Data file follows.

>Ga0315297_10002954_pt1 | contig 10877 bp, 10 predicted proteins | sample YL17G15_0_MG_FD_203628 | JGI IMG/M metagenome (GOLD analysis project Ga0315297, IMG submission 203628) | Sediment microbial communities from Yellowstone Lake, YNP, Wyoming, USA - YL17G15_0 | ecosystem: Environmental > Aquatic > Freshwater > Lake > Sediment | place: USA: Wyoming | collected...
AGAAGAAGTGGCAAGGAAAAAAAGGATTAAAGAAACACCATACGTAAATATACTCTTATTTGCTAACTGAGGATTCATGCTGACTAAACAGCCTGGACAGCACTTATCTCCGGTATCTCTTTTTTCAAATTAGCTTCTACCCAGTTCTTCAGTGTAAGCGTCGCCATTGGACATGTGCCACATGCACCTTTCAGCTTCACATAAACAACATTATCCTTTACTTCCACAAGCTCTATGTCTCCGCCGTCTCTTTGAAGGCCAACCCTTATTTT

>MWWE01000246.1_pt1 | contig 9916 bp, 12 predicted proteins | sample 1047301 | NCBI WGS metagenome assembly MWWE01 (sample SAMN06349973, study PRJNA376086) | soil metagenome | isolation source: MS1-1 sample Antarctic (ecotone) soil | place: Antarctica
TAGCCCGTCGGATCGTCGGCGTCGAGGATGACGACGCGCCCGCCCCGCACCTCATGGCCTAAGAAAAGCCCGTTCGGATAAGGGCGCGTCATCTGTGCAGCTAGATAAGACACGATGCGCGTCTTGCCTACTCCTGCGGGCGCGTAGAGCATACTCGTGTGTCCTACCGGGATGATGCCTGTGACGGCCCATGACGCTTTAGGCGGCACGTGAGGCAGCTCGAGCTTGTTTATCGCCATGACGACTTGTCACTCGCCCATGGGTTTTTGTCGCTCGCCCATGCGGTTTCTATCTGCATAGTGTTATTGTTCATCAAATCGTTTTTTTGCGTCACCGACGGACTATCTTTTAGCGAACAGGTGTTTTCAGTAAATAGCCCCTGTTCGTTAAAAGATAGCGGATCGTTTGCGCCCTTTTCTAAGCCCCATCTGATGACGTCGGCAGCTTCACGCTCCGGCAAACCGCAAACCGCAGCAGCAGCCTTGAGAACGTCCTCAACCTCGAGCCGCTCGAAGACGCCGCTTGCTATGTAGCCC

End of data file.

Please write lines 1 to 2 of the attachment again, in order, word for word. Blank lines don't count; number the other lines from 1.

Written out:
>Ga0315297_10002954_pt1 | contig 10877 bp, 10 predicted proteins | sample YL17G15_0_MG_FD_203628 | JGI IMG/M metagenome (GOLD analysis project Ga0315297, IMG submission 203628) | Sediment microbial communities from Yellowstone Lake, YNP, Wyoming, USA - YL17G15_0 | ecosystem: Environmental > Aquatic > Freshwater > Lake > Sediment | place: USA: Wyoming | collected...
AGAAGAAGTGGCAAGGAAAAAAAGGATTAAAGAAACACCATACGTAAATATACTCTTATTTGCTAACTGAGGATTCATGCTGACTAAACAGCCTGGACAGCACTTATCTCCGGTATCTCTTTTTTCAAATTAGCTTCTACCCAGTTCTTCAGTGTAAGCGTCGCCATTGGACATGTGCCACATGCACCTTTCAGCTTCACATAAACAACATTATCCTTTACTTCCACAAGCTCTATGTCTCCGCCGTCTCTTTGAAGGCCAACCCTTATTTT